(RNS) — San Antonio Archbishop Gustavo García-Siller was driving back to Uvalde, Texas, on Wednesday morning (May 25) — after having spent most of the previous night there accompanying families in the wake of one of the deadliest school shootings — when he passed by an advertisement promoting guns in the Lone Star State.
“We want children and young people to think differently and the common element to all these situations having happened lately in Buffalo, New York, El Paso and Houston, Texas … the common element is guns, lack of control,” García-Siller told Religion News Service as he was en route to Uvalde.
He condemned gun culture, saying guns are treated as idols and a source of pride among people who may feel like “I am powerful with a gun.”
“We don’t want to give up what that means money-wise, business-wise,” he added.
García-Siller said people can’t be “pro-life” and continue to support laws that allow these kind of shootings to happen. He said a “corrupted political system for years has undermined human beings.”
“If our ethics are not consistent with respecting human life, period, no matter color, language, religion, profession, way of life — life is life — then we are not pro-life,” he said.
Nineteen children and two teachers were killed Tuesday after an 18-year-old gunman stormed into Robb Elementary School in Uvalde, a small, predominantly Latino city of about 16,000 residents. The city sits about 80 miles west of San Antonio. About 1 in 5 residents live in poverty.
“What happened yesterday is one more expression of how we leaders have failed,” García-Siller said.
“I have been many years in the United States and I have been working a lot with immigrants and in very impoverished communities, and it’s just, what else? What else can help us realize that we are people, period,” he added.
After the shooting, García-Siller visited Uvalde Memorial Hospital, where many of the shooting victims were taken Tuesday, and he led Mass at Sacred Heart Catholic Church in Uvalde that evening. He planned to spend the day in Uvalde again on Wednesday.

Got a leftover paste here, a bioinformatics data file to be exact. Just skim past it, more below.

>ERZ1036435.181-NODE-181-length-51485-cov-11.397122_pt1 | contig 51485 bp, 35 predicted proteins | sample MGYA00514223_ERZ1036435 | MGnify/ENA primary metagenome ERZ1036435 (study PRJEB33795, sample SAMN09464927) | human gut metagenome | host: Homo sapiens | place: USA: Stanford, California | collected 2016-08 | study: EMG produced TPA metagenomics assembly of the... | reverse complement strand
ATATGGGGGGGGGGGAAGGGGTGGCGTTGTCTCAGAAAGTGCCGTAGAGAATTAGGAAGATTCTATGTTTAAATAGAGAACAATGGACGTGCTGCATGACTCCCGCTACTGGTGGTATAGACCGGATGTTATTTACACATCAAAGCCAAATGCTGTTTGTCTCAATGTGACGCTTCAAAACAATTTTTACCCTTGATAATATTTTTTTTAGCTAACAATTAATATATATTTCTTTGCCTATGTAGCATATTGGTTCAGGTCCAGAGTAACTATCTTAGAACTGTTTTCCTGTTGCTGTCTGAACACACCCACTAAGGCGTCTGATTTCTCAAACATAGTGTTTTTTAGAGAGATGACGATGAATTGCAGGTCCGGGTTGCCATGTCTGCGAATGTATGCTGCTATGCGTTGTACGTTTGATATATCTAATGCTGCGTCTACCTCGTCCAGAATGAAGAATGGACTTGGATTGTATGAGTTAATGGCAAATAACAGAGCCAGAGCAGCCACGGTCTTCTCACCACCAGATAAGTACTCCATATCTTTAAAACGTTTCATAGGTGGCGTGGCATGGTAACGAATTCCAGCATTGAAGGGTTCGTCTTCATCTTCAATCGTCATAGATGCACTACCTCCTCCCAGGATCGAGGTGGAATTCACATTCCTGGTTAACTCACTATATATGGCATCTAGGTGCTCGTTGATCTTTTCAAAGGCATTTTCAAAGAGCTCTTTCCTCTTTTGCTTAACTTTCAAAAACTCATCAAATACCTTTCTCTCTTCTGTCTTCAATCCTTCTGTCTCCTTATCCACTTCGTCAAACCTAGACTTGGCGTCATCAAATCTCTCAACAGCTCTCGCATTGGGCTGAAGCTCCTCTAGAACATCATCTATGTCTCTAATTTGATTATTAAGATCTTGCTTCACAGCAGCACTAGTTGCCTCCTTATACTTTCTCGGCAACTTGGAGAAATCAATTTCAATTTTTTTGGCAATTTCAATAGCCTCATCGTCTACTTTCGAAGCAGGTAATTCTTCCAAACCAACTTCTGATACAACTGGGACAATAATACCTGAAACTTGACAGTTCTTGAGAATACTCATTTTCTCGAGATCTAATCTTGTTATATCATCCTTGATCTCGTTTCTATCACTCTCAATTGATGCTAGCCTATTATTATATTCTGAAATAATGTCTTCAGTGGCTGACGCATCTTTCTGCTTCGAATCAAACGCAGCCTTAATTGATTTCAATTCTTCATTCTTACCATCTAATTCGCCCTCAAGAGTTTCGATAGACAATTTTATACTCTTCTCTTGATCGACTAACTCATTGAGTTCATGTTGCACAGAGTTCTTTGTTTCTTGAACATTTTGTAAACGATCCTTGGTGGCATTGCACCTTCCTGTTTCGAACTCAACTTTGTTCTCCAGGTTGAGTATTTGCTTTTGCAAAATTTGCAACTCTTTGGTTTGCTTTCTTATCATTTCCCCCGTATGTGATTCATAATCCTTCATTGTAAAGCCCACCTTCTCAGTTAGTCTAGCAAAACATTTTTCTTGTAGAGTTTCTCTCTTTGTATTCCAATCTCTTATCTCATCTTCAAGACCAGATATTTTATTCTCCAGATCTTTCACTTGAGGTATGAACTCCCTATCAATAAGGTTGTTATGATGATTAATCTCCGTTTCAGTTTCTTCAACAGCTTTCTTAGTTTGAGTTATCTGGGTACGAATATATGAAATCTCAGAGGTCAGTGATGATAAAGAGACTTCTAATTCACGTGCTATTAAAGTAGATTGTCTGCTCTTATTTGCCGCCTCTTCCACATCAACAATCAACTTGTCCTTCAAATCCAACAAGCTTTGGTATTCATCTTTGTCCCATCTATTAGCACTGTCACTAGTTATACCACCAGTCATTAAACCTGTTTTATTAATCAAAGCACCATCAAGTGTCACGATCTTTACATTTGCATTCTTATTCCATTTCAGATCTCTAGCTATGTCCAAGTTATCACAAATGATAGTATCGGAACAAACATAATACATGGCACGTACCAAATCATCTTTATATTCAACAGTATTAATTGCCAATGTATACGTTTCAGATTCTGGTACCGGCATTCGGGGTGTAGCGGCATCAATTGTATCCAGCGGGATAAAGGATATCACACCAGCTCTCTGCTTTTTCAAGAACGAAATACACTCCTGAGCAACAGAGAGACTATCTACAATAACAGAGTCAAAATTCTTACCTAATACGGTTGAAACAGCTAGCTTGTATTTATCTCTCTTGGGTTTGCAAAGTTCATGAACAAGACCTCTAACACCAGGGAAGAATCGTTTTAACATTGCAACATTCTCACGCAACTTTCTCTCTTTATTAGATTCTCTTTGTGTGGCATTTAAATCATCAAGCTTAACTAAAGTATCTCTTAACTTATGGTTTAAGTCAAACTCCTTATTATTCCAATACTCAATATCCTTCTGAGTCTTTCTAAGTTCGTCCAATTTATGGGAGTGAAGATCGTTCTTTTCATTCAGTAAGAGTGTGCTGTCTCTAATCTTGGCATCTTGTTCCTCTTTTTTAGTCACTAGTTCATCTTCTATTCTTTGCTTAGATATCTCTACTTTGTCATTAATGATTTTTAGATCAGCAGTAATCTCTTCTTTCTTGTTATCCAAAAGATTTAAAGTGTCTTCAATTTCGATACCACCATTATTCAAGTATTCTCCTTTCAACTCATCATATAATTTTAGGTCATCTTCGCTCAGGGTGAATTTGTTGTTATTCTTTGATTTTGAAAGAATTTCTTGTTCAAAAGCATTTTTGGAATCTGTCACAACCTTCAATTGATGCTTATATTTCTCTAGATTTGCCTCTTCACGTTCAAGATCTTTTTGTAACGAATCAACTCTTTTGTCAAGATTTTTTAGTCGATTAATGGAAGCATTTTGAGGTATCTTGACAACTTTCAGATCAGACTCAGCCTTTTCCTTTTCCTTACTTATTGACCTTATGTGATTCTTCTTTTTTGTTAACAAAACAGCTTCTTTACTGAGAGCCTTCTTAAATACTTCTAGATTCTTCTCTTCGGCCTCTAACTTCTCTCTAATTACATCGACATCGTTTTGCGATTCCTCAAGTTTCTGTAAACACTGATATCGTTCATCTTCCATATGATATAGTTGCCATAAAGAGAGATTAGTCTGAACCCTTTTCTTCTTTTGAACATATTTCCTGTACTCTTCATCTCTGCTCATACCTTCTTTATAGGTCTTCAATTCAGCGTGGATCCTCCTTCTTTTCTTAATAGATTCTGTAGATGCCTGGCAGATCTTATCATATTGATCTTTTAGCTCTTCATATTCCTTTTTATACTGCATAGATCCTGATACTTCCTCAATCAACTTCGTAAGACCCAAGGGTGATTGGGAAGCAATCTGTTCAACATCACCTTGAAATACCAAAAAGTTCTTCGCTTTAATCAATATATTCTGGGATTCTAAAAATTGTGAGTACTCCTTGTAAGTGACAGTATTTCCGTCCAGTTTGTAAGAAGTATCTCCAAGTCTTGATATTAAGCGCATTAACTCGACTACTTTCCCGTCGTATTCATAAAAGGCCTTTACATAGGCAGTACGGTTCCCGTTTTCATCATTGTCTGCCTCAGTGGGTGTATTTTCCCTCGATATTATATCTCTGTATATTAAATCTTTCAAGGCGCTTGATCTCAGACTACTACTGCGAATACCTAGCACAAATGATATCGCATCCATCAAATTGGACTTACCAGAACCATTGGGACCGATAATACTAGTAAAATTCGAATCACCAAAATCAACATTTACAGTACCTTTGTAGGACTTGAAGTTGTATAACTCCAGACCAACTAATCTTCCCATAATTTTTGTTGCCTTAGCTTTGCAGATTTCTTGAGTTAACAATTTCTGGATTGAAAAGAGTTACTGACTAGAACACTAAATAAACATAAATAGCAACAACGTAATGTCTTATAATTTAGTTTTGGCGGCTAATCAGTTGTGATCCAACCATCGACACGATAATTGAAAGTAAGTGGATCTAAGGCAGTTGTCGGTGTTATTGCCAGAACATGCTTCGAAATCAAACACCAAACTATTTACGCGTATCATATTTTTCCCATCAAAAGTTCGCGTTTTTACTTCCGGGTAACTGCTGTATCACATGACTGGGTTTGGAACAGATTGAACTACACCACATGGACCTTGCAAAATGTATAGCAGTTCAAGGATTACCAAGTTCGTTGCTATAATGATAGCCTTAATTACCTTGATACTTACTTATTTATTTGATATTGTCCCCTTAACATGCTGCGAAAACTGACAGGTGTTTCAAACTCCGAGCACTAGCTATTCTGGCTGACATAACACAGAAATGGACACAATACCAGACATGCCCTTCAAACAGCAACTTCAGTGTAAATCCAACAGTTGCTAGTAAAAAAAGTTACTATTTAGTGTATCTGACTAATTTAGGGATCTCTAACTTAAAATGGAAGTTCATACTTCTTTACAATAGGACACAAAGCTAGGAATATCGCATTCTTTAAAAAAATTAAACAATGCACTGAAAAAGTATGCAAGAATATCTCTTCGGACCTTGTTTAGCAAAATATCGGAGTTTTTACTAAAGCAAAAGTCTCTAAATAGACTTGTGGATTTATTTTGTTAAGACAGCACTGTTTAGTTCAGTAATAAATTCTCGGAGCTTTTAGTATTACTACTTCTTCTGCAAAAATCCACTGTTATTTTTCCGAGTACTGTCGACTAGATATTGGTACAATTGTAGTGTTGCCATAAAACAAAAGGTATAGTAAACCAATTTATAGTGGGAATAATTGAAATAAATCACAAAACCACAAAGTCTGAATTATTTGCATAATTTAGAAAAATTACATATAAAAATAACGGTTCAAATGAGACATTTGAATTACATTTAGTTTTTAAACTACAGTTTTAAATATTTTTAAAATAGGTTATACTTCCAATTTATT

García-Siller has met with the husband of one of the teachers killed in the shooting. The archbishop also spoke with a person who called 911 to report the shooting and referenced a woman who drove children to the hospital from the school. “We don’t need heroes. We need just people of goodwill,” he said.
While there was a lot of uncertainty on Tuesday as parents awaited news of their children, now there’s a “piercing pain” knowing the outcome, García-Siller said.
Throughout Texas, a number of houses of worship are holding services and prayer vigils to help the community cope with the aftermath.
St. Ann Catholic Church in La Vernia, Texas, is hosting a Mass Wednesday evening in honor of the victims and families of the shooting.
First Baptist Church of Brackettville is hosting a candlelight prayer vigil Wednesday evening. The Rev. Y.J. Jimenez, the pastor there, accompanied parishioners at the hospital who lost their grandchild in the shooting.
Getty Street Church of Christ in Uvalde is also holding a prayer vigil Wednesday for the surrounding community.
And in Houston, religious leaders are planning an interfaith gathering outside the National Rifle Association’s annual convention this Friday.
Megan Hansen, an elder in the Presbyterian Church, and the Rev. Teresa Kim Pecinovsky, a Disciples of Christ pastor and chaplain in Houston, learned about the convention in the aftermath of the Uvalde massacre and felt called to act.
Pecinovsky said those who support the NRA and the gun lobbying industry “are very much rooted in their own religious perspective.”
“It’s important for us as clergy and people of faith to say that is not the only perspective of people with a faith view,” she said.
Living in Texas, Hansen said, “we’re surrounded by so much of this ‘God and guns’ thought.”
“I’m not even going to call it theology, because I don’t understand how you could think about the divine, and not just in Christianity, but many ways that people considered the creation of the world and the Creator and be able to reconcile that with owning a weapon,” Hansen said.
Added Hansen: “This is very much a Christian problem. Which is one reason we want to be witnesses in this, walking with our other faith communities, because it is our problem. It’s coming from inside our house. “